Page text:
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In Part I, we have presented the basis of microhydrodynamics. In its broad definition, microhydrodynamics represents the theory of viscous fluid flows at small spatial scales. For the purposes of the present book on suspensions, we have specifically considered the single- and pair-body dynamics of small particles immersed in viscous fluid. In Part II, we will describe macroscopic phenomena encountered in flows involving a large number of particles interacting through viscous fluid. We will also provide an introduction to methods developed for understanding and (hopefully) predicting certain macroscopic phenomena in suspensions in terms of the microscopic concepts described in Part I, combined with ideas that fall in the realms of statistical physics and dynamical systems.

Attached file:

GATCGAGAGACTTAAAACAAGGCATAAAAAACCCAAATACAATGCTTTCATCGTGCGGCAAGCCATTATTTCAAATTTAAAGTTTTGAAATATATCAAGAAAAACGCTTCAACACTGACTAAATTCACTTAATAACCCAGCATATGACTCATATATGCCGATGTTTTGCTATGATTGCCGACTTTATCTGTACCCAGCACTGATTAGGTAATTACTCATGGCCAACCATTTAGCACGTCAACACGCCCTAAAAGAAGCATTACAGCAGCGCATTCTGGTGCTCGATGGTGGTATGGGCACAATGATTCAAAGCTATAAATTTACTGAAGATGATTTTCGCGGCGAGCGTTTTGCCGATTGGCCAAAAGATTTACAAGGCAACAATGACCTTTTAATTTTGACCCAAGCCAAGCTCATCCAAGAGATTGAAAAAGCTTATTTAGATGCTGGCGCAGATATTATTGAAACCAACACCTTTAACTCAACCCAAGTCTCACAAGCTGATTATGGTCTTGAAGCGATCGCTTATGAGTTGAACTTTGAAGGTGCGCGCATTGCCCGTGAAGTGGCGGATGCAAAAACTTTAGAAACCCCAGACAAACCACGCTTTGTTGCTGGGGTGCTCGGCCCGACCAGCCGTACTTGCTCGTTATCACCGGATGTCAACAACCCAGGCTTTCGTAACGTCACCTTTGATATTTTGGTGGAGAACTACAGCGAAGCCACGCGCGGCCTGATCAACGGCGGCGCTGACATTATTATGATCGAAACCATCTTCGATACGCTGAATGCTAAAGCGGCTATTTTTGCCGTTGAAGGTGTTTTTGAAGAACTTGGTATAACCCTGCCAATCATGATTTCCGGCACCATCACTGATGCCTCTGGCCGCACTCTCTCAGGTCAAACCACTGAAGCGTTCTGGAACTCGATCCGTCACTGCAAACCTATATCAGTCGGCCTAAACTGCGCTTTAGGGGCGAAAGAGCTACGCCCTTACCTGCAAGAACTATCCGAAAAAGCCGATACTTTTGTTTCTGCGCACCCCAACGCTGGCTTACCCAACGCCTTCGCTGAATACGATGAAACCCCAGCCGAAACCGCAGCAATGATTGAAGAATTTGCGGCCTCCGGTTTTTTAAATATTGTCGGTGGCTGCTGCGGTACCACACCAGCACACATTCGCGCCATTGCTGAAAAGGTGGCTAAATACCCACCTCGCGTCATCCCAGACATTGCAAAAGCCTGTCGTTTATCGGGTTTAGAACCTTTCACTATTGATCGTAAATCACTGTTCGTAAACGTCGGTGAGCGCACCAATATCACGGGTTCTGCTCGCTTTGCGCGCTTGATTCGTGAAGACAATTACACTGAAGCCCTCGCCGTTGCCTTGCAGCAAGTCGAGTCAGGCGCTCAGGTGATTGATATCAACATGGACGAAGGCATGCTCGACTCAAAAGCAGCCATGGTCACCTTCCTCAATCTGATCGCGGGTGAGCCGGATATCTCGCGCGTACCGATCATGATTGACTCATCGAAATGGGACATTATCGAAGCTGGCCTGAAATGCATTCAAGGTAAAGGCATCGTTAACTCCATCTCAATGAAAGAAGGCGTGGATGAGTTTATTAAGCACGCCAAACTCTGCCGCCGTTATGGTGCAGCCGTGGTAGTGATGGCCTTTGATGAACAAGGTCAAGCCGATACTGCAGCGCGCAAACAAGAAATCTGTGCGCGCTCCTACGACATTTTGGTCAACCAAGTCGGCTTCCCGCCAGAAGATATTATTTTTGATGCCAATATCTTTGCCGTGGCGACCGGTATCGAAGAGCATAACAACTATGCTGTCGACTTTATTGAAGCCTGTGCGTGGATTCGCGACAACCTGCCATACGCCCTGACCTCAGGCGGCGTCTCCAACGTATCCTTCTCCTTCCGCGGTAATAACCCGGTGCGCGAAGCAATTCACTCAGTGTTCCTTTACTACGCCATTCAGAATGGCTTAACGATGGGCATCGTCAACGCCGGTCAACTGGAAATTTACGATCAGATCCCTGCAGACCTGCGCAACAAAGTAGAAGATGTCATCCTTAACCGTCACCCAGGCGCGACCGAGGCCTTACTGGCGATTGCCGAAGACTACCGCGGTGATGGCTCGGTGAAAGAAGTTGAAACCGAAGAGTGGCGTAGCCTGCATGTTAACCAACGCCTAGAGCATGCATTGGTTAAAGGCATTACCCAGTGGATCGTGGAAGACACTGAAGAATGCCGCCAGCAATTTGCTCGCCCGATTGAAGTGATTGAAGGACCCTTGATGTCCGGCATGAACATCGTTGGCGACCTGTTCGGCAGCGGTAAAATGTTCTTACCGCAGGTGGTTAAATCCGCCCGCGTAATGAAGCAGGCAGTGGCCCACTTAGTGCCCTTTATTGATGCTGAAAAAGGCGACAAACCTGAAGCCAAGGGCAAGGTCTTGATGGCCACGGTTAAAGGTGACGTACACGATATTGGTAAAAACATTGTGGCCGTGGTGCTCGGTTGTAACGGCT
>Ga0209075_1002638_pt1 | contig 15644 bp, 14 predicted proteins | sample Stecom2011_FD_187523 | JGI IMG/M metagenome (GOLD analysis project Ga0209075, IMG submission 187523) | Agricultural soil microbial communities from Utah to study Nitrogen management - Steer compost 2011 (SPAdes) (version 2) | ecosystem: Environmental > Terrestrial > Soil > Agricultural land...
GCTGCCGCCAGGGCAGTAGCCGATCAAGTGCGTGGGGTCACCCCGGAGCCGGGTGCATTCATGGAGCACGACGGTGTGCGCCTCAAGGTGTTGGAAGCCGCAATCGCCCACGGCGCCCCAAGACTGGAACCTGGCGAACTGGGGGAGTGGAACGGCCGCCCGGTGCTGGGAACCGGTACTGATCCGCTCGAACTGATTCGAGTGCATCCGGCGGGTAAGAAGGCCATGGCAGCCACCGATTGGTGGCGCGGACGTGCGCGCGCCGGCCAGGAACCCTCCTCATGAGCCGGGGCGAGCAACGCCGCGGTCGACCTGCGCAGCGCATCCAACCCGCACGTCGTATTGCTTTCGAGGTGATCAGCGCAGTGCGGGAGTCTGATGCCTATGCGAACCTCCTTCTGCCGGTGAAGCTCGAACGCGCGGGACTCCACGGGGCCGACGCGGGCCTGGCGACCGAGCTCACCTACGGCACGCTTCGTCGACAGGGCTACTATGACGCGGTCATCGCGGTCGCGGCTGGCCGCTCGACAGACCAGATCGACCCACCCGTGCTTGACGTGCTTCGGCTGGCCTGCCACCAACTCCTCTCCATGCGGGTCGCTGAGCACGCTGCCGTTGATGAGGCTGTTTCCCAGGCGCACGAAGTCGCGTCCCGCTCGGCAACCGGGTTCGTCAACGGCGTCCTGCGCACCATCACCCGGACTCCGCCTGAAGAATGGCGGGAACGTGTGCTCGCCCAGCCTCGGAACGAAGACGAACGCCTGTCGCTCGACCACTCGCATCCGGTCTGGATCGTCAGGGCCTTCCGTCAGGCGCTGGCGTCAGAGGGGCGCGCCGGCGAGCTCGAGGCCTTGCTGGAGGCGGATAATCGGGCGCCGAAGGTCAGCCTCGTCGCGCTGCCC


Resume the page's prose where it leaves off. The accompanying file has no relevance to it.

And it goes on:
In this transitional chapter, we are concerned primarily with introducing statistical techniques and concepts from stochastic processes which we will apply in the following chapters. We will also briefly consider the related issue of chaotic dynamics.
The theoretical framework for relating microscopic mechanics to macroscopic or bulk properties is statistical physics or statistical mechanics. Understanding systems made up of many interacting particles is far from trivial, and the difficulty involved is not just a mere question of solving the hydrodynamic equations with better, faster computers. The collective interactions between the particles can give rise to quite unexpected qualitative behavior, often much simpler than the microscopic motions seem to suggest.